ERTF commemorates the 70th anniversary of the Genocide on Roma
With a minute of silence at noon beside the Holocaust memorial stone in front of the Palais de l'Europe in Strasbourg, the European Forum for Roma and Travellers (ERTF) remembered more than 3,000 Roma exterminated by the German Nazis during the night of 2-3 August 1944 in the gas chambers of Auschwitz-Birkenau.
"The extermination of 3000 Roma on the night of 2 August, 1944 was a tragedy which transcends the individuals who perished in the gas chambers. It was a tragedy which hit a whole community in what it has most sacred: its identity. These were not 3000 ordinary individuals –dissenters, rebels, criminals; these were Roma who were exterminated because they were Roma. This was not just mass killing but an act of genocide.
The crime of genocide against the Roma is not a debatable subject. Already in 1945 the genocide of Roma was clearly part of the indictment presented to the International Tribunal of Nuremberg in October 1945 and the Council of Europe has not failed to refer to the genocide of Roma in a number of legal texts." said M. Kawczynski, President of the European Roma and Travellers Forum, in his key address to the representatives of the Diplomatic Corps, staff members of the Council of Europe and the citizens of Strasbourg.
The official recognition of the genocide committed against Roma on a national
and international level, is of crucial importance to fighting and eliminating
the anti-Gypsyism that unfortunately is happening throughout Europe to this day.
This tragedy was an attempt to destroy the identity of the Roma communities as a
pan-European people having common origins, language and culture.
At the initiative of the ERTF, supported by the European Congress of Local and Regional Authorities, the ad hoc Committee of Experts on Roma Issues drafted a Declaration on Roma genocide during World War II and submitted it for adoption by the Committee of Ministers. The text of the Declaration called for official recognition of the genocide of Roma during the Second World War.
The Committee of Ministers at their 1196th meeting on 2 April 2014 considered this Declaration, but in the absence of unanimity its adoption was abandoned. In fact, Turkey, Russia and Azerbaijan were opposed to the use of the word "genocide" in the Declaration.
M. Kawczynski has addressed a letter to Ms Brasseur, President of the Parliamentary Assembly of the Council of Europe, informing her of the failed adoption of this Declaration by the Committee of Ministers to obtain the reasons that led the latest to abandon the adoption of the Declaration.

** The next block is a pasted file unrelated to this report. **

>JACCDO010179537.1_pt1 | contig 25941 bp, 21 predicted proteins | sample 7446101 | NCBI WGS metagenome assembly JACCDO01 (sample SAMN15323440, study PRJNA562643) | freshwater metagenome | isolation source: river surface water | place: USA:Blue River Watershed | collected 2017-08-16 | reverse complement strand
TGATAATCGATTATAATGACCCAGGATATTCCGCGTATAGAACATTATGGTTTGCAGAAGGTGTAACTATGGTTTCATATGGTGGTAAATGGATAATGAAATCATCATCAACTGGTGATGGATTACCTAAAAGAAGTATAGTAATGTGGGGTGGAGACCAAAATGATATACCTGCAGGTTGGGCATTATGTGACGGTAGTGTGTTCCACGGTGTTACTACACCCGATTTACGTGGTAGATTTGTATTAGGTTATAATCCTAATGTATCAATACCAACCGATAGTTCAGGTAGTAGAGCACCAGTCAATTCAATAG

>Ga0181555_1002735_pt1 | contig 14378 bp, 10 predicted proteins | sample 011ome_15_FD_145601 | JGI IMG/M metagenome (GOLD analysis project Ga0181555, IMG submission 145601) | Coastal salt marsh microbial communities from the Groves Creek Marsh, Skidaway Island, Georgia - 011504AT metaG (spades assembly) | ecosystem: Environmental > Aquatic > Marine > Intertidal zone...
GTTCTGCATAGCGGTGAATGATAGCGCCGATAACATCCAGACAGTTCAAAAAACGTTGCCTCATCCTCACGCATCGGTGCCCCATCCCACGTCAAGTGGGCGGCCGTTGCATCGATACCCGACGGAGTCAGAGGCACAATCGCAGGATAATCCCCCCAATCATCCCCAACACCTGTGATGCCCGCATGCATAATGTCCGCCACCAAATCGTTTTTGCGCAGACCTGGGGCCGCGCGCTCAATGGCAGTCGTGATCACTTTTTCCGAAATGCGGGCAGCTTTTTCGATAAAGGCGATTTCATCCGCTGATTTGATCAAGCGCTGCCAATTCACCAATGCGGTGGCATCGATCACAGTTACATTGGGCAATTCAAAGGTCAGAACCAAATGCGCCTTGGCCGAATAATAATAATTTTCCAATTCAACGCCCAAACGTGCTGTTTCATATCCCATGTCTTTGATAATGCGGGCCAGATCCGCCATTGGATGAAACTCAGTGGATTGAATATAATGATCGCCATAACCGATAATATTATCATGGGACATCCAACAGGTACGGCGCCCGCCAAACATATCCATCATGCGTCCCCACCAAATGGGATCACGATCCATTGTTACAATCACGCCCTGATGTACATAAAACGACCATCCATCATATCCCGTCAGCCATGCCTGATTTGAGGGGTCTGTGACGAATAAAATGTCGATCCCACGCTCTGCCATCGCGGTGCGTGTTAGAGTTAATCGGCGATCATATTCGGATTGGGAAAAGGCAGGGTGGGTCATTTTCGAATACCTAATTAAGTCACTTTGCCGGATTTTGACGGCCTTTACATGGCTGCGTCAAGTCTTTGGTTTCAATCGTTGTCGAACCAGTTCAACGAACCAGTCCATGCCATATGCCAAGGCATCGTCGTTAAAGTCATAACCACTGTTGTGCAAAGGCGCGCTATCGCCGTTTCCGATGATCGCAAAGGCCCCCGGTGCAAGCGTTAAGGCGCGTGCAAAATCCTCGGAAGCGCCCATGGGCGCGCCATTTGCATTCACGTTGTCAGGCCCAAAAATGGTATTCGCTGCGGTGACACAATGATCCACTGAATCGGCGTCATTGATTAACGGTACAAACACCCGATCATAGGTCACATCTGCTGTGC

The ERTF calls upon those working to promote the rights of all Roma, Travellers and related groups throughout the world to organise their own events every 2nd August to ensure maximum visibility of this horrendous crime.
- John Kerry: Statement in Commemoration of the World War II Genocide of Roma
- Council of Europe: Handbook Launched on Remembrance Day of the Roma Holocaust
- Ahead of 70th anniversary of “Gypsy camp” liquidation at Auschwitz-Birkenau, ODIHR Director urges leaders to speak out against anti-Roma rhetoric
- Director of the Lidice Memorial in the Czech Republic has resigned
- Czech Govt Roma Council recommends analyzing interwar assets of Roma and Sinti confiscated during the war, a still-unresolved matter
- Czech court postpones hearing in case of anti-Romani signs posted at site of former concentration camp to hear explanation of mobile phone data
- Norway: Oslo City Council wants to ask Government for a memorial to Holocaust victims of Romani origin
- Czech film of "The Painted Bird" features Romani child actor in the main role
- Czech archaeologists discover two graves of Romani concentration camp victims at Lety u Písku
- Last survivor of Czech students sent to Sachsenhausen concentration camp has passed away in the Czech Republic
- Archaeological survey continues at site of former concentration camp for Roma in Czech Republic
- Slovak President: The Holocaust of the Roma cannot be forgotten, especially when hatred is becoming a political tool once more
- Poland: Vandals deface Holocaust memorials in multiple locations, disrupt Jewish festival
- The Romani Uprising in Auschwitz, 16 May 1944
- LIVE AT NOON TODAY: Commemoration at the former concentration camp for Roma in Lety, Czech Republic